APT – Automatic Picture Transmission for NOAA Satellites – Scicos/Gnurc Simulation


In the previous post I examined the reception of NOAA15/18/19 Low Earth Orbiting satellites for weather information (Ref.1). These satellites use the APT Automatic Picture Transmission format to send signals (Ref.2&3). APT is a mixture of analog and digital transmission, and it reminds me of my early career working on FM microwave links carrying analog NTSC video. I simulated the signal in Scicos and GNU Radio. These are my results.

APT Automatic Picture Transmission Signal Format

Fig.1 APT Frame Format (Ref.2)
Fig.2 APT Line Format (Ref.3)

Figure 1 shows the APT Frame format as described in Ref.2. Figure 2 shows the Line Format taken from Ref.3. Data is sent at one line every 500msec, with each line containing 2080 words (8bits/word). Each line contains Synchronization, Space & Marking, and Video information. There are two video channels A & B per line. Each APT Frame has 128 lines, which takes 64secs or approx. a minute to transmit.

Scicos Simulation

Fig.3 Scicos Simulation Random Data R=4060/4 Baud
Fig.5 Scicos Simulation APT Line Data 4060Bd
Fig.6 ScicosLab Editor APT Line Data Construction
Fig.7 Scicos APT 256 Level AM 2080 Words = 500msec

In order to study the APT signal, I first constructed a Scicos model with just random data (no sync or timing) to setup the AM & FM modulators as shown in Figure 3. A random number generator produces a stream of random levels from 0 to 255. In order to achieve the modulation index of 87.5%, an offset of 17 is added.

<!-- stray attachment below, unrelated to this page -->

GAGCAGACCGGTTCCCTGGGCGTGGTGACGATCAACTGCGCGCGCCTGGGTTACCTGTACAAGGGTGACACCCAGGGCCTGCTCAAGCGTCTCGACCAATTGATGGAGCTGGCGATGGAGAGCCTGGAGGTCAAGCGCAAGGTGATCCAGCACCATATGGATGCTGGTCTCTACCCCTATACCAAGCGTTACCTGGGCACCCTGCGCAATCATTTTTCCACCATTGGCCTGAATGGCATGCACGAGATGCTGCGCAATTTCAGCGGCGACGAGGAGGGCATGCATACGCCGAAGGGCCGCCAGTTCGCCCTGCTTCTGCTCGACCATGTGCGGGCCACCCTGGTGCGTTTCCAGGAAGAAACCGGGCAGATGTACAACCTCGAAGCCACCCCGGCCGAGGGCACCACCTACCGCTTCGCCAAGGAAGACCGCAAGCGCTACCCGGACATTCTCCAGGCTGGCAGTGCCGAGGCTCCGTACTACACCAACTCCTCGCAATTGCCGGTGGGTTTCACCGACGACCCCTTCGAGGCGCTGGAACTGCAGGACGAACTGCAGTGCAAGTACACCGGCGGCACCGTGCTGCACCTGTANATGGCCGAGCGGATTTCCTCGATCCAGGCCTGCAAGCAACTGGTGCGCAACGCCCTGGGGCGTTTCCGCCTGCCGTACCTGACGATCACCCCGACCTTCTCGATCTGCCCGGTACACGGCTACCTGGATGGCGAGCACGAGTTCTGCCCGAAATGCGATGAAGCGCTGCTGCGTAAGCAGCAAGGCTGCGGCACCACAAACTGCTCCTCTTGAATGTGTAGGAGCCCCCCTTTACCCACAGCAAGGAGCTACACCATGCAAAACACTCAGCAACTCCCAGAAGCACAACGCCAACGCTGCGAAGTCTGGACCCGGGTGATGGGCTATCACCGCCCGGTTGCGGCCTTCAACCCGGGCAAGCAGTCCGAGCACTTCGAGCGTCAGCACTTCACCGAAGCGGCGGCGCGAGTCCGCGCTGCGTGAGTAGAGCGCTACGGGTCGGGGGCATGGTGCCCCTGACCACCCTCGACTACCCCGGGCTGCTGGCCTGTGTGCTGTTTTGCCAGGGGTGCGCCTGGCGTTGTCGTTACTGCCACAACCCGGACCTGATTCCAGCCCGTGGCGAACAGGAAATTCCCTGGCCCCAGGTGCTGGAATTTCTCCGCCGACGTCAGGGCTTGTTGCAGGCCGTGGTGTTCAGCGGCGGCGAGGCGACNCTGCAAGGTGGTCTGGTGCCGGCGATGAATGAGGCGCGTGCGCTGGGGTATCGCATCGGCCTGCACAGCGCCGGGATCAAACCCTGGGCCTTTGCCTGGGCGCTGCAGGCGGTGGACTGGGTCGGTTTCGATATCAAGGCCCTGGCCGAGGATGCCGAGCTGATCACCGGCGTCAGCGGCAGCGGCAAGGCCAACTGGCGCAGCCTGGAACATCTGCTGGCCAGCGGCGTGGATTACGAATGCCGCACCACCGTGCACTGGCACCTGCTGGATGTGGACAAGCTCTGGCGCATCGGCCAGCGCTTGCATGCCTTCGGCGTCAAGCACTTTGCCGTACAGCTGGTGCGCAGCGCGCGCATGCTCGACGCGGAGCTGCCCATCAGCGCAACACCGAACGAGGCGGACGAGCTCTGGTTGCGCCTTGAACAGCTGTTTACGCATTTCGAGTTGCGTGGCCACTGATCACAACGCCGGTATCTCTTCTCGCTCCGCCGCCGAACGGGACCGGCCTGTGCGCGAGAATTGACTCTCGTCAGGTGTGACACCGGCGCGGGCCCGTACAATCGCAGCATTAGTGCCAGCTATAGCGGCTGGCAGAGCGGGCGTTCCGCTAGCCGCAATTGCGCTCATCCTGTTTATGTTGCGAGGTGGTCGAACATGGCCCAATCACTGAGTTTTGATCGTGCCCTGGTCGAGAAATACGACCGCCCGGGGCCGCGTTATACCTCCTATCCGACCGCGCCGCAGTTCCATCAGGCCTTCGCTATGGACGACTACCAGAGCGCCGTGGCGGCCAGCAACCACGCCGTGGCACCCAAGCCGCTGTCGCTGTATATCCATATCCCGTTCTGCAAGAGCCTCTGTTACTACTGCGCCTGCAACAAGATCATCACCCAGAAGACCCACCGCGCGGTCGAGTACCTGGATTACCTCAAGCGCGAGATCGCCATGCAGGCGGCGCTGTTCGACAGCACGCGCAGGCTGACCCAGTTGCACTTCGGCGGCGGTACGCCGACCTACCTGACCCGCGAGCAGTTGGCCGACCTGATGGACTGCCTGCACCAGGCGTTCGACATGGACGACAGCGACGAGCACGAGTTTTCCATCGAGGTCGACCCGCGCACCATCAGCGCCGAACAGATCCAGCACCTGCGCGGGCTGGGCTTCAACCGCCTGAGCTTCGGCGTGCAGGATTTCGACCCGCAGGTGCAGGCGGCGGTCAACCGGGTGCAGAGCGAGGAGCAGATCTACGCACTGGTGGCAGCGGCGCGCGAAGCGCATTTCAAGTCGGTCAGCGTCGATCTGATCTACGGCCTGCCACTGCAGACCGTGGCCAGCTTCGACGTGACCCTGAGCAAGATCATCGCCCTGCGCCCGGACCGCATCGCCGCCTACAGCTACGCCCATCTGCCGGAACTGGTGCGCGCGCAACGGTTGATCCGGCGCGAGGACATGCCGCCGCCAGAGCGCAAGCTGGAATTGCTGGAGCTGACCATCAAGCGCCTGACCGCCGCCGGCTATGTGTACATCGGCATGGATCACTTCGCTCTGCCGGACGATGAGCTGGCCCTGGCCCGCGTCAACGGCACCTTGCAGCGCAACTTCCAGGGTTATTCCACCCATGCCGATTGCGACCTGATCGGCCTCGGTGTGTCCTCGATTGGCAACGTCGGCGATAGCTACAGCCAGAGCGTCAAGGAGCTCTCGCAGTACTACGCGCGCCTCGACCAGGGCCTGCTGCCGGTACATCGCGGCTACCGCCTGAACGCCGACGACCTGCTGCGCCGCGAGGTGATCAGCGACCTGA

mod_am = [(Vmax-Vmin)/2]/[(Vmax+Vmin)/2] = [(273-17)/2]/{(273+17)/2] = 0.875

Once this AM modulation index is achieved, the signal is normalized to +/-1V. The 256 level (2^8) AM modulated 2400Hz tone FM modulates the 137MHz carrier, which for convenience is set at 100KHz. FM modulation is via a VCO superblock with a deviation of +/- 17KHz. The AM modulation waveforms and FM spectra are shown in Figure 4.

The next step is to build a more representative signal including synchronization which is key to the signal. I did this by creating the data stream in ScicosLab and reading this into Scicos replacing the random data source with a data structure as shown in Figure 5. The sync pulses varied according to the spec from level 11 to 244. I chose random levels for the Video A and Video B. The construction was done in the ScicosLab Editor as shown in Figure 6. Figure 7 shows the APT 256 Level Modulation for one line of 2080 words at 500msec.

APT Signal Analysis

Fig.8 SDR# Demodulate APT Signal Save as 16bit Audio WAV File
Fig.9 GNU Radio Schematic to View WAV File
Fig.10 APT Audio WAV File Viewed in GNU Radio 1000msec = 2 Lines
Fig.11 APT Audio WAV Fine Structure Showing Sync Pulses

In order to analyze a real APT signal, I setup for reception in SDR# with settings of WBFM with BW = 50KHz as in Figure 8. Then I recorded the demodulated audio as a 16bit audio WAV file. I then studied the signal in GNU Radio as shown in the schematic in Figure 9. Figure 10 shows 1000msec or 2 lines of capture, clearly showing the synchronization and video information. The narrow sync bursts are separated by 250msecs. Figure 11 shows a close-up of the sync burst.

Fig.12 YouTube Video APT – Automatic Picture Transmission for NOAA Satellites – Scicos/Gnurc Simulation

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#1. – “RTL-SDR for NOAA15/18/19 Satellite Weather on SDRangel”

#2. – “Automatic Picture Transmission”

#3. – “NOAA KLM User’s Guide”

#4. – “GNU Radio”

#5. – “Scicos”

By Jeremy Clark

Jeremy Clark is a Senior Telecommunications Engineer and Advanced Amateur Radio Operator VE3PKC. He is the author of E-Books on Telecommunications, Navigation & Electronics.